Their results, confirming Einstein's general theory of relativity, are published in the July 12 issue of the journal "Nature".
The researchers were Mr Willem van Straten and Professor Matthew Bailes (Swinburne University of Technology, Melbourne); Professor Shrinivas R. Kulkarni, Dr Stuart Anderson, and Dr Matthew Britton (California Institute of Technology); and Dr Richard N. Manchester and Mr John Sarkissian (CSIRO Australia Telescope National Facility, a division of Australia's national research organization, CSIRO).
The research rests on the properties of one of Nature's most bizarre objects: a 'pulsar' called J0437-4715. A pulsar is a star made of highly compressed matter. It spins, and in spinning gives off a stream of radio pulses. J0437-4715 is one of the brightest and closest pulsars of its kind and produces more than 170 pulses a second. It waltzes through space with a companion - an old, shrunken star called a white dwarf.
The astronomers have been able to measure when J0437-4715's pulses reach us on Earth to within a tenth of a millionth of a second [100 nanoseconds], thanks to sophisticated instruments developed by Caltech, leading-edge computing at Swinburne University and the large collecting area of the Parkes telescope.
This precise timing, and the closeness of the pulsar, has allowed the astronomers to determine exactly how the pulsar's orbit is oriented in space - the first time this has been done.
Our right and left eyes see slightly different views of the world because they are separated by a few centimetres. In the same way, two views of the pulsar system made six months apart look slightly different, because the Earth has moved from one side of the Sun to the other. The effect is called parallax.
In the case of pulsar J0437-4715, the difference in the two views is minuscule - about four millionths of a degree. But it's enough to allow the astronomers to construct a 3D model of how the pulsar orbits in space.
To do so, however, PhD student van Straten had to process more than 50 000 Gigabytes of data - as much as would fit on 77 000 CD-ROMs, or a stack 119 metres high.
Having worked out the orbit, the astronomers were able to test a subtle effect predicted by Einstein's general theory of relativity. A massive object distorts the space-time around it. In the pulsar system, the pulsar's radio waves travel through the curved space-time around its white dwarf companion, and arrive on Earth a little later than if they had travelled through undistorted space-time. The effect, called the Shapiro delay, was first proposed in 1964 by Irwin I. Shapiro, now Director of the Smithsonian Astrophysical Observatory.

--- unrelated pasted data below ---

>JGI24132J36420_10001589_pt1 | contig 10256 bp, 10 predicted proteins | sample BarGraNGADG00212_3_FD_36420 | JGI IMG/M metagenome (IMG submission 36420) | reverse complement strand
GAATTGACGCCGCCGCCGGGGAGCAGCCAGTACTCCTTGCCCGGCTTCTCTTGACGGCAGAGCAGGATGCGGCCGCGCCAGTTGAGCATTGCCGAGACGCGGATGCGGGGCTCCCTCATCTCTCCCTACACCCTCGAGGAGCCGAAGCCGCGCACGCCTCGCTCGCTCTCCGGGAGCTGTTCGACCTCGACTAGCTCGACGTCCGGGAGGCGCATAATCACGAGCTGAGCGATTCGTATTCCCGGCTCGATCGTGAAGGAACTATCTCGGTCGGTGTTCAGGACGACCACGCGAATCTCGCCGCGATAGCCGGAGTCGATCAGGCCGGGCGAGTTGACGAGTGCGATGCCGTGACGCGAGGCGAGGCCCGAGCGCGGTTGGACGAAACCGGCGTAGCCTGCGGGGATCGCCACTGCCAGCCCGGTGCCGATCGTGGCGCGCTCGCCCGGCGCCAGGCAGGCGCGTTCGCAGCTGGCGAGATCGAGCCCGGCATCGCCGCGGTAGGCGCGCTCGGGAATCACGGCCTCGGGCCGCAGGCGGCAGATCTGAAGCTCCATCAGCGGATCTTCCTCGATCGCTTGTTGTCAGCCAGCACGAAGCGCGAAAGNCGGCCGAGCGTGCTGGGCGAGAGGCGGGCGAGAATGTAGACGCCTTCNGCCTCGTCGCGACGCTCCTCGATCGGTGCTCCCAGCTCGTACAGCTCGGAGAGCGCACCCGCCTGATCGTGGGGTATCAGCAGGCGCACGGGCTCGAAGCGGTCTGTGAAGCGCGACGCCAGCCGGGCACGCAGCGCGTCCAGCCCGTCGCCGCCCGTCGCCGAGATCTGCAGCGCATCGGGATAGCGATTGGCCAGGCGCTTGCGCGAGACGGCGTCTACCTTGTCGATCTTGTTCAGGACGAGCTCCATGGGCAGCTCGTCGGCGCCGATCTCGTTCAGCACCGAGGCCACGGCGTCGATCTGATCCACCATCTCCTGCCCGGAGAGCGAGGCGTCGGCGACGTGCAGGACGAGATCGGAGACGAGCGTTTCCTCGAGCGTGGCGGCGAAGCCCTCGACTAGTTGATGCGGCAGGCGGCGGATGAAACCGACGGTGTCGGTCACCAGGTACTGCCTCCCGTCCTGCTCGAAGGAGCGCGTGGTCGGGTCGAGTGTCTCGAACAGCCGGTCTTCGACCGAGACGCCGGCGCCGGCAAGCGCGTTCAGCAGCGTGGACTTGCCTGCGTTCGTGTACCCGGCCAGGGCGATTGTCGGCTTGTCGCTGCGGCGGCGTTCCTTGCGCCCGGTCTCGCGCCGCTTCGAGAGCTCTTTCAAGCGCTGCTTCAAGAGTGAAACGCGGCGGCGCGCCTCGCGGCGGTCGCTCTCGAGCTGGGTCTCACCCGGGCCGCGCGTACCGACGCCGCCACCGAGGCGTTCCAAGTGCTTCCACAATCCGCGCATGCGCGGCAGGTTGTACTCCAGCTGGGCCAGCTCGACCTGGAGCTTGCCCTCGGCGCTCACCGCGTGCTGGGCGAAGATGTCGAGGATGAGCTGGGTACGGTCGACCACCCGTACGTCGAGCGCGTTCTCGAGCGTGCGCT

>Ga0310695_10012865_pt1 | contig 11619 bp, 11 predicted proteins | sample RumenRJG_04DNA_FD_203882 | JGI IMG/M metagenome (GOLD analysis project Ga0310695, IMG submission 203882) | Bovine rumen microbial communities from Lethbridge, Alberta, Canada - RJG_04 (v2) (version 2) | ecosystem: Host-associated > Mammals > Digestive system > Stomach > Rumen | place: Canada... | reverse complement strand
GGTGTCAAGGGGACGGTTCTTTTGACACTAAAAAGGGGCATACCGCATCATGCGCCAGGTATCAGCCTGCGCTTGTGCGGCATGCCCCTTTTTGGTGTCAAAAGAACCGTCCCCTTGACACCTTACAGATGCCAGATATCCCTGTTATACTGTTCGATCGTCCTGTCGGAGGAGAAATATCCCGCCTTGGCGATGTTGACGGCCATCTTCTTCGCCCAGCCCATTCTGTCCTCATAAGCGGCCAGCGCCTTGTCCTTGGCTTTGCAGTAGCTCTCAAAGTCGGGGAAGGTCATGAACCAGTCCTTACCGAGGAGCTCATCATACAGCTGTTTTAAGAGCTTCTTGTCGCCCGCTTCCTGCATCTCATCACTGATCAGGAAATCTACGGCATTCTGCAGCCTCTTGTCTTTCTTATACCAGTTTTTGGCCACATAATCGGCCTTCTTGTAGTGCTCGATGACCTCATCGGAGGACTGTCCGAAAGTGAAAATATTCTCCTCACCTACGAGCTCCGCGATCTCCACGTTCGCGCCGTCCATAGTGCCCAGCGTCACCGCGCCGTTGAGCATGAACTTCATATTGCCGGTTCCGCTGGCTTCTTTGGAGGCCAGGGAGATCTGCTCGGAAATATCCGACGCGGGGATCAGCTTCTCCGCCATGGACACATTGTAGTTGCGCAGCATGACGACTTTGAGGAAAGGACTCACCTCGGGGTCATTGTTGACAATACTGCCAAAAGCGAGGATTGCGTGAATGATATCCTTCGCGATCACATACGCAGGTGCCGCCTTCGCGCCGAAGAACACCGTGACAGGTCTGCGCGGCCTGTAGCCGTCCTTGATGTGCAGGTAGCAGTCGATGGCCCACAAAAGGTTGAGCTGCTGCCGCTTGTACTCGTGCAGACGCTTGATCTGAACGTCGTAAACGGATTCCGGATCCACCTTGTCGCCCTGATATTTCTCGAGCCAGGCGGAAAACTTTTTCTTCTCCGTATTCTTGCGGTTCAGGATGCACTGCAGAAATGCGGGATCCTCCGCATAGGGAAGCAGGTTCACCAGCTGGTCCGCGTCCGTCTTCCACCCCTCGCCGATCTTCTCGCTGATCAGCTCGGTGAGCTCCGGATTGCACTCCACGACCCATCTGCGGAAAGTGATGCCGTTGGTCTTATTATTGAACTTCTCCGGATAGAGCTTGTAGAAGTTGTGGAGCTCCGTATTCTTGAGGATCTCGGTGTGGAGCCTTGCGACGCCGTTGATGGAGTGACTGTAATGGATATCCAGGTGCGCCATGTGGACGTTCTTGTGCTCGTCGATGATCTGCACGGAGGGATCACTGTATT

The data clearly showed the predicted delay, making this the first test of general relativity in which the geometry of the system has been used to predict a relativistic effect. An earlier test of a binary pulsar system, made by Professors Joseph H. Taylor (Princeton University) and Joel M. Weisberg (now Carleton College), used two general relativistic effects to predict the value of a third, and so was a test of the self-consistency of the theory. However, the observations of the pulsar in that system were not precise enough for the geometry of its orbit to be checked.
"The precision of the current data is so good that we are now aiming to use the pulsar to search for subtle ripples in the space-time continuum", says Professor Bailes. Astronomers think that such ripples would be produced during the birth of the Universe or when ultra-massive black holes coalesce. To search for them, experimenters are now designing and building the next generation of pulsar instrumentation and supercomputers.
The pulsar team has a long history in the discovery and timing of radio pulsars. In 1982, Kulkarni along with Professor D. C. Backer of the University of California, Berkeley, discovered the first ultra-fast ('millisecond pulsar') which led to a series of surveys in search of similar pulsars. One such survey, made with the Parkes radio-telescope by a team including Manchester and Bailes, led to the discovery of PSR J0437-4715 in 1992.
This pulsar, with a period of 5.757,451,831,072,007 milliseconds, will gain or lose no more than 1 millisecond over a period of one hundred thousand years. "The precision of millisecond pulsars is comparable to the atomic clocks that are used to keep time. It has long been recognized that these natural clocks can be exploited for a number of tests in basic physics," says Professor Kulkarni.
The Swinburne group has dedicated an entire supercomputer, one of Australia's largest, to keep pace with the terabytes of data streaming from Parkes.